In other cases, the editor should decide what is relevant to the story and not invade other areas which do not impact on the topic under consideration.

Caleb Hannan, a writer for Grantland, an online website that concerns itself with sport, and is affiliated with the ESPN sports network, appears to have made a habit of going too far, with disastrous results.

Recently, Hannan wrote a piece about the development of a golf club – and ventured into the background of the person behind the club, discovering that it was a transgender individual. A few days after publication, the transgender person committed suicide.

Hannan’s editor-in-chief (yeah, he’s that high up) Bill Simmons made a long explanation after the deed was done. And the site also ran a guest editorial detailing the problems with the piece.

The whole business is one that resembles a situation that would eventuate if a butcher was doing a tailor’s job: these people have little idea about journalism, they are just amateurs with great titles.

It’s a timely warning to all those who think they can publish and be damned.

As Australian Open winds down, where are the Americans?

THE Australian Open tennis tournament, the first of the four grand slams, is slowly coming to an end. The women’s finalists have been decided – Li Na of China will face Dominika Cibulkova of Slovakia for the title.

Li went through with a victory over Canadian Eugenie Bouchard; Cibulkova thrashed Agnieska Radwanksa of Poland.

And on the men’s side, it will be Stanislas Wawrinka (Switzerland) or Tomas Berdych (Czech Republic) against Roger Federer (Switzerland) or Rafael Nadal (Spain).
Continue reading As Australian Open winds down, where are the Americans?

South Africa will be the real test for Australia

HAVING just come off a 5-0 win over England in the Ashes series Down Under, Australia must be on a high. But, no matter the margin of victory, there are several serious issues to be considered in the run-up to the tour of South Africa that begins in February.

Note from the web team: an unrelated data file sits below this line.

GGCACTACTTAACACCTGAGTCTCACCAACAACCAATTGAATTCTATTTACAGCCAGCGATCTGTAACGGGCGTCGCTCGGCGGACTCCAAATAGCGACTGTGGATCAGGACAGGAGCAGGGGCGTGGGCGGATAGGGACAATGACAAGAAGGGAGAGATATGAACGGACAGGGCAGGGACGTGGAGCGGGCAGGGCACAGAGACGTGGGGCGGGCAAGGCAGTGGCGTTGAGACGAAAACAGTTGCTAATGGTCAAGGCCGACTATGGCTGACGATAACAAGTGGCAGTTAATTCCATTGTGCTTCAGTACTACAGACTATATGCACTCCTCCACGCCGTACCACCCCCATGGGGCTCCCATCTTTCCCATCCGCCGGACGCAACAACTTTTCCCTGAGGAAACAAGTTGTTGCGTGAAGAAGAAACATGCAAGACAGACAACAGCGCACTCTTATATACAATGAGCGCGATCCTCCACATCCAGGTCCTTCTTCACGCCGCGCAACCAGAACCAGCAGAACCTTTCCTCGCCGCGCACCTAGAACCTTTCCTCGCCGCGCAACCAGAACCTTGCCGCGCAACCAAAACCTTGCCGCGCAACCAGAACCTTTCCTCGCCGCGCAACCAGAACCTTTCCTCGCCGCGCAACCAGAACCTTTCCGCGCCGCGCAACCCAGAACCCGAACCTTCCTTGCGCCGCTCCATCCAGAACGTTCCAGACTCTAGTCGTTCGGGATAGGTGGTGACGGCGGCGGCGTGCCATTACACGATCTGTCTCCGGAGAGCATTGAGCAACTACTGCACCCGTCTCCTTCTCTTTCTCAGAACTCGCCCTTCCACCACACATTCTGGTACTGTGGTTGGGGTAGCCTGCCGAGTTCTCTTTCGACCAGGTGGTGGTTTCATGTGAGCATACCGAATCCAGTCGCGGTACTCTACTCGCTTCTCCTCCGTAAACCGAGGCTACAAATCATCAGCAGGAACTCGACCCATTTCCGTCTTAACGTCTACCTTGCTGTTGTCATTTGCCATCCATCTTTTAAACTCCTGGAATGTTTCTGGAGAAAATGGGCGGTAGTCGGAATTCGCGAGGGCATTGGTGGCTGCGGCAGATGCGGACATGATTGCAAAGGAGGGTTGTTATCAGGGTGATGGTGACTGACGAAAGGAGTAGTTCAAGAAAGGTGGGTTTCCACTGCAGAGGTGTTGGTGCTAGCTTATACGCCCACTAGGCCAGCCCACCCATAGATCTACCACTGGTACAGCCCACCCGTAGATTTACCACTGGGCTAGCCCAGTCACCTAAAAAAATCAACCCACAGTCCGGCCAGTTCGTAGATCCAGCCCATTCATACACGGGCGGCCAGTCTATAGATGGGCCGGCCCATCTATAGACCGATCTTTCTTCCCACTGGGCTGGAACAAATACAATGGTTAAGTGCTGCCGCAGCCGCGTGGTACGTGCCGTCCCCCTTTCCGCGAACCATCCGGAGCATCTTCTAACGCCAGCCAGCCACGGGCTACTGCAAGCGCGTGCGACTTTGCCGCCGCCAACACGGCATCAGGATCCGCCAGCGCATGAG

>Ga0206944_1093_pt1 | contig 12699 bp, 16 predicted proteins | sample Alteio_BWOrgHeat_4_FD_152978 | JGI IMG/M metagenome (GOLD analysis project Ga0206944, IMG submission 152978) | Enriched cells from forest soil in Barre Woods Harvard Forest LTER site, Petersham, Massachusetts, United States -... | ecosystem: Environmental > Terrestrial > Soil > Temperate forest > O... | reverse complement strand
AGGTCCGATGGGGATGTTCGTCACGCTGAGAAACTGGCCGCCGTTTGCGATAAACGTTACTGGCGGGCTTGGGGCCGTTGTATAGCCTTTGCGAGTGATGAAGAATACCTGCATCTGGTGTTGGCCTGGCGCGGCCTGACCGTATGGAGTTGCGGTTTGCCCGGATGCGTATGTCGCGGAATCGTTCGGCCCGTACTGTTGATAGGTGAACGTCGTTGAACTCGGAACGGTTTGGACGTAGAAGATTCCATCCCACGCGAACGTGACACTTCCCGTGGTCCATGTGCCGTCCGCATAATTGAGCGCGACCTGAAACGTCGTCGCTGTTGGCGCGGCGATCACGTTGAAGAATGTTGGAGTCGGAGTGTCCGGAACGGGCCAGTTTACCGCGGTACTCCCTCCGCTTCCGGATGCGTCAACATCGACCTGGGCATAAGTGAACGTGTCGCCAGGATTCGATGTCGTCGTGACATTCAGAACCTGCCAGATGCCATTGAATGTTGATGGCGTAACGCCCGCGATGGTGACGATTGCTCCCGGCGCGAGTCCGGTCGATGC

There have been writers who have started comparing the Australian pace attack – only one man has genuine pace – to the West Indies attacks of the 1980s. This is a fanciful comparison and if anyone among those who are involved in selection swallow this myth, then they will be stripped of the illusion in South Africa. While Mitchell Johnson bowled fast and with hostility for most of the series, the other two pacemen, Ryan Harris and Peter Siddle, are medium-pacers who looked very good against a team that was itself suffering under some big illusions.

When England defeated Australia 3-0 in England in 2013, it began to believe that it was that much superior to Australia. In truth, the actual series outcome should have been 3-2. In the third Test, where much of the final day was lost to rain, England was 3 for 37, chasing 332 for a win. Only 20.3 overs were possible on the final day and it is highly likely that Australia would have won this Test. That would have made the margin 2-1 in favour of England at that stage and could well have meant a different outcome after the next two Tests were played.
Continue reading South Africa will be the real test for Australia